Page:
Khao Yai national park is one of the busiest national parks in Thailand and at certain times (typically public holidays in the dry season) it can get uncomfortably busy. However, it was lovely to visit the park in mid May this year (16th-18th) and to see the park with very few other people around.
Now, very few birders make the trip to Thailand in the wet season and it is certainly true that a dry season visit will produce many more species, but I actually find the wet season very good for birding in the forest and this trip lived up to that.
In fact it wasn’t really wet at all with only about 1 hour’s birding being lost to rain.
Birds such as Red-headed and Orange-breasted Trogon were easy to find and broadbills were very vocal so it didn’t take much effort to see Banded, Silver-breasted and Long-tailed Broadbills in one morning. Lots of other resident species were abundant and easily seen, species like Thick-billed Pigeon, Moustached Barbet, Green-eared Barbet, Oriental Pied Hornbill, Green Magpie etc were all nice. One of the highlights, as ever, were fantastic views of Great Hornbills. I have seen this species 100s of times but it is still always a highlight of any trip for me.
Another couple of nice birds which I wouldn’t really expect to see outside the rainy season were a Stork-billed Kingfisher at Pa Gluyai Mai campsite and 3 Hooded Pittas in a territorial dispute.
Apart from an abundance of birds, this trip also turned up a lot of other wildlife, including this White-banded Hedge Blue butterfly above which was feeding on rotting fruit.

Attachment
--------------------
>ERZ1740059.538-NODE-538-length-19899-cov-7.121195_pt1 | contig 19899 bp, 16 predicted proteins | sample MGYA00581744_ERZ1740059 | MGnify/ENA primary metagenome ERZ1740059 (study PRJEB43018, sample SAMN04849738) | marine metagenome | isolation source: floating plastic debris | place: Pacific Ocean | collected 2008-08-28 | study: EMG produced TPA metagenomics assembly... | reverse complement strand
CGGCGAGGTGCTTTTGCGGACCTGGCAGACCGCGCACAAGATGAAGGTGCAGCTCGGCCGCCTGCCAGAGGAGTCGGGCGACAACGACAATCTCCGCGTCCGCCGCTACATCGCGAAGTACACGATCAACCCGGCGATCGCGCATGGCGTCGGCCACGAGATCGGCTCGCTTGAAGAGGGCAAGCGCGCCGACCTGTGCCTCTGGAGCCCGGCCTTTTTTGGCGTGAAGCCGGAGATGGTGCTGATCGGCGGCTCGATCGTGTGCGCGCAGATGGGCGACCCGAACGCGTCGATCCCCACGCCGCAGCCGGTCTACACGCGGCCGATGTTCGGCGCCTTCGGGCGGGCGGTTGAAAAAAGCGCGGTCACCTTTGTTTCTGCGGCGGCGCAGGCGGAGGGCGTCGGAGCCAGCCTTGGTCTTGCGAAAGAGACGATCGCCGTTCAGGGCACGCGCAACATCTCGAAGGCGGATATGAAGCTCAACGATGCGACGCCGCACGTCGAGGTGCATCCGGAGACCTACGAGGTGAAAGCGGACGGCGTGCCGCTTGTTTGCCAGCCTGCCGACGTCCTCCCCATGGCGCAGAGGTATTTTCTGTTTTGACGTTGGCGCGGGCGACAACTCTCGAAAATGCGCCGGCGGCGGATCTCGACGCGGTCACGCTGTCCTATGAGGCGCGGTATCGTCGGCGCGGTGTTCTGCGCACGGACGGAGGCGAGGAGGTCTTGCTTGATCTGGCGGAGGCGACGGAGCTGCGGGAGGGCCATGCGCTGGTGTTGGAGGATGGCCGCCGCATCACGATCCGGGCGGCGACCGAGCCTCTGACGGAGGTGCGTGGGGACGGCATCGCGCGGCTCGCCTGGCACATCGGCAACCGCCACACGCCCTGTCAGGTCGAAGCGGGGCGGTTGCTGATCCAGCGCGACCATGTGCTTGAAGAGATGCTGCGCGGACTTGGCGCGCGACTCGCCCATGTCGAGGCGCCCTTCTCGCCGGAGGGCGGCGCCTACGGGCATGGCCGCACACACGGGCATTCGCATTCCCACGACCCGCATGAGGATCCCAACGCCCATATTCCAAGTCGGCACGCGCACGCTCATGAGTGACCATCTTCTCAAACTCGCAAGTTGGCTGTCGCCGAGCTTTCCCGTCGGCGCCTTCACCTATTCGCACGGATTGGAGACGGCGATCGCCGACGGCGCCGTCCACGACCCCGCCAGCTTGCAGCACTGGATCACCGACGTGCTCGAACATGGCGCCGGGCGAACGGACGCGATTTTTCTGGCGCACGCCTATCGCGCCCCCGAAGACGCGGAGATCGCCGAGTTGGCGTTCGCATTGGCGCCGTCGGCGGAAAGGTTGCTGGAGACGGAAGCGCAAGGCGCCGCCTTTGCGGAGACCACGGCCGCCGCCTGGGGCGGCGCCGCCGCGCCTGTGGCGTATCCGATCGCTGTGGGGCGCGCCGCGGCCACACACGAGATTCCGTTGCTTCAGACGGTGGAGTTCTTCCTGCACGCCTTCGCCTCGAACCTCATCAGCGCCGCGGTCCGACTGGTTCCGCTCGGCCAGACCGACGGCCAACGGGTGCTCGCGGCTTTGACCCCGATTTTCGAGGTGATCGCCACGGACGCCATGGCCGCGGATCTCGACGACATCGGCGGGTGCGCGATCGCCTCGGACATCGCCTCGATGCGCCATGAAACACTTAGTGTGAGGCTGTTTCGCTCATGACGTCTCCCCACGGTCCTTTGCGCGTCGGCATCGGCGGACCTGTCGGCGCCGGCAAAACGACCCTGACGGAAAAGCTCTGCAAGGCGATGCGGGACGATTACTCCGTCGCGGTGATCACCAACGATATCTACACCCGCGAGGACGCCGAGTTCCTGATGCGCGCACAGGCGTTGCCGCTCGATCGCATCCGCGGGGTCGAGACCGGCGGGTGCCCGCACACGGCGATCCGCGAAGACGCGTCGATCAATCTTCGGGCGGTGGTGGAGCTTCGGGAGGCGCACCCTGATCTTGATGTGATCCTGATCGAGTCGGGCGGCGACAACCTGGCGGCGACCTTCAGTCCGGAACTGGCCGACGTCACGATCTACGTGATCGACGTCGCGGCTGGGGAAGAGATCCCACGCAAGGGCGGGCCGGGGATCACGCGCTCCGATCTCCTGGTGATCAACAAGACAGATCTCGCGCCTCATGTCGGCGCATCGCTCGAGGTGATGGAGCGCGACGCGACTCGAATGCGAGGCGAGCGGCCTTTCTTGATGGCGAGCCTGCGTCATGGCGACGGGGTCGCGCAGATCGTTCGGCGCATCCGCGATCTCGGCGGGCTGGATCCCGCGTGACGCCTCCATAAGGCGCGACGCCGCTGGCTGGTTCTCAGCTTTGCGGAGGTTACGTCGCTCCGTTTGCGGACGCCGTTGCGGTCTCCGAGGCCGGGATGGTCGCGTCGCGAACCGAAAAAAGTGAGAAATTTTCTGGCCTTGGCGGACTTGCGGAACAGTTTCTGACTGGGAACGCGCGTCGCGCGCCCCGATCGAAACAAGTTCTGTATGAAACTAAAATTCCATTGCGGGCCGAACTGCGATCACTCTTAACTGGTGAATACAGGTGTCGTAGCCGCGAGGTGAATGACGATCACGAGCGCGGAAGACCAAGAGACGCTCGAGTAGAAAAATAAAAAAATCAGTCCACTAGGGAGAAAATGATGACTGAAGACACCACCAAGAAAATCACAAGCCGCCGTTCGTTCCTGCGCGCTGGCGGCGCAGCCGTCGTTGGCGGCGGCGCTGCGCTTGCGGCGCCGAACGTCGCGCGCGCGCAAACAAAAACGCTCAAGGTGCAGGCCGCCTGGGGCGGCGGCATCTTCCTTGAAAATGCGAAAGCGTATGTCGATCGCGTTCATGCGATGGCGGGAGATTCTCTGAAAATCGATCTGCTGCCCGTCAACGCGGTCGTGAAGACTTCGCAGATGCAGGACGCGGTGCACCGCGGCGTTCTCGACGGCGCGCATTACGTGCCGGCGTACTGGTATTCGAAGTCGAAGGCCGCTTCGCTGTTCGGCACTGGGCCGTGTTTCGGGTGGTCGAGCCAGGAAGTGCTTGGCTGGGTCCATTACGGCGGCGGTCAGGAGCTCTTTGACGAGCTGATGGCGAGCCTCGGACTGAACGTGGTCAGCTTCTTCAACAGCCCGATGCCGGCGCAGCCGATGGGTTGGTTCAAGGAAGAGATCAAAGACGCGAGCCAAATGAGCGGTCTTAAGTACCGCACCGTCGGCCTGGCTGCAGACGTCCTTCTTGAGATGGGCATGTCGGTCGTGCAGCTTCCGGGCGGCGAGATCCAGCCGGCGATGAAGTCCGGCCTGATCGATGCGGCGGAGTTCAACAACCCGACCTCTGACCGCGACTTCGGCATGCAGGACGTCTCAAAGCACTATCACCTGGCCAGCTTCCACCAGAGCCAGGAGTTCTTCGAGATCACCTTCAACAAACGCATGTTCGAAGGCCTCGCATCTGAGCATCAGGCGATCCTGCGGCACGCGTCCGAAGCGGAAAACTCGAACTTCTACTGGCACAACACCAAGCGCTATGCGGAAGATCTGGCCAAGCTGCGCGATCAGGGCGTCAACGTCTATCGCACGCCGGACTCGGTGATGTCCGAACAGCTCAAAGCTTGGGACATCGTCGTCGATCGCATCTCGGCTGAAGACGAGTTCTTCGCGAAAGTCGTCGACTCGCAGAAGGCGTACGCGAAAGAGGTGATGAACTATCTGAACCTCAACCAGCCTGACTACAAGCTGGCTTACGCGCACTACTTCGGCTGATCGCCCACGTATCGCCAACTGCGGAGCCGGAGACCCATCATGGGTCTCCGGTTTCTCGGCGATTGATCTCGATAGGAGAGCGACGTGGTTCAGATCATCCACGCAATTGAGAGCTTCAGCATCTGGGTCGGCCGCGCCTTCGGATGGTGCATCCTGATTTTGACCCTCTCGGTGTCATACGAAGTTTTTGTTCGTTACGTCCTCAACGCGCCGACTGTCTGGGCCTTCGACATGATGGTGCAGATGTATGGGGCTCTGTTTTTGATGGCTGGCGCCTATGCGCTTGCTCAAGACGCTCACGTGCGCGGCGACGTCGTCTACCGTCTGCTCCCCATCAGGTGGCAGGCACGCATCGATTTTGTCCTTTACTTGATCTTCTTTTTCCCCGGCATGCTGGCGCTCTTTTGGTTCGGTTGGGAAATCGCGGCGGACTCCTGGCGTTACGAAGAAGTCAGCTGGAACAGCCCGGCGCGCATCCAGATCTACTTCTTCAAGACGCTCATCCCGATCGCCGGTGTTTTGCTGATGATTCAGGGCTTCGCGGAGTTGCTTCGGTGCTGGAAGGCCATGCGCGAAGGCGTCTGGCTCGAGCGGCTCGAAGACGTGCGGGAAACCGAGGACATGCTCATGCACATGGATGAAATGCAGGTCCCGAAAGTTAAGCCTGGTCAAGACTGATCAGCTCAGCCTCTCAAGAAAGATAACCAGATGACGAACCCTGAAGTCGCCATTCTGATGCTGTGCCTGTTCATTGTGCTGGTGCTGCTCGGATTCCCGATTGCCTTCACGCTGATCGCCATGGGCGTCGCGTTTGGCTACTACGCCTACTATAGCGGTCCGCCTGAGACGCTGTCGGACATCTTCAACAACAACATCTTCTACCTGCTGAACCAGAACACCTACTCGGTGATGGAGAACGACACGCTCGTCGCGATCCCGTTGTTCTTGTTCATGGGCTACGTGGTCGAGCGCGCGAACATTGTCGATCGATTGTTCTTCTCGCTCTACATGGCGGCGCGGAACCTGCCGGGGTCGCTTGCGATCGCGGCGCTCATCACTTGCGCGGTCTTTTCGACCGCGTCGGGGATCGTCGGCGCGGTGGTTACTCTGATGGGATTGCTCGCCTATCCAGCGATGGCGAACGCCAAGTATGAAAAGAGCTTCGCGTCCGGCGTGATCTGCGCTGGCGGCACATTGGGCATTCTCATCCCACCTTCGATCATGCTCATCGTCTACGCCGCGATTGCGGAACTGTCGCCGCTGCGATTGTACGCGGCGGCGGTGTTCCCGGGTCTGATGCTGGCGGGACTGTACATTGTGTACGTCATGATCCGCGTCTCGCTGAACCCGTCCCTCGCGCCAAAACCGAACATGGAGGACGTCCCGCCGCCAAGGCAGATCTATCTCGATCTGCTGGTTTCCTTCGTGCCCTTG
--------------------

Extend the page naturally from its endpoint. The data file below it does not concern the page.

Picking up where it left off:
The wet season is the best time to see elephants at Khao Yai and sure enough there was one sub adult at a salt lick by the side of the road one evening. The commonest mammals at Khao Yai are Variable Squirrel, Pig-tailed Macaque, Sambar, Muntjac and Cambodian Striped Squirrel and these were frequently seen. Other mammals that I saw included Yellow-throated Marten, Common Palm Civet, Golden Jackal, Grey-bellied Squirrel and a fantastic White-handed Gibbon laying back on branch taking an afternoon nap.
For the real wildlife enthusiast there were a whole range of lizards all around, including some water monitors and a wonderful python on the road one night.
All in all you shouldn’t let the rainy season put you off of visiting Thailand for birdwatching, although the leeches were quite voracious!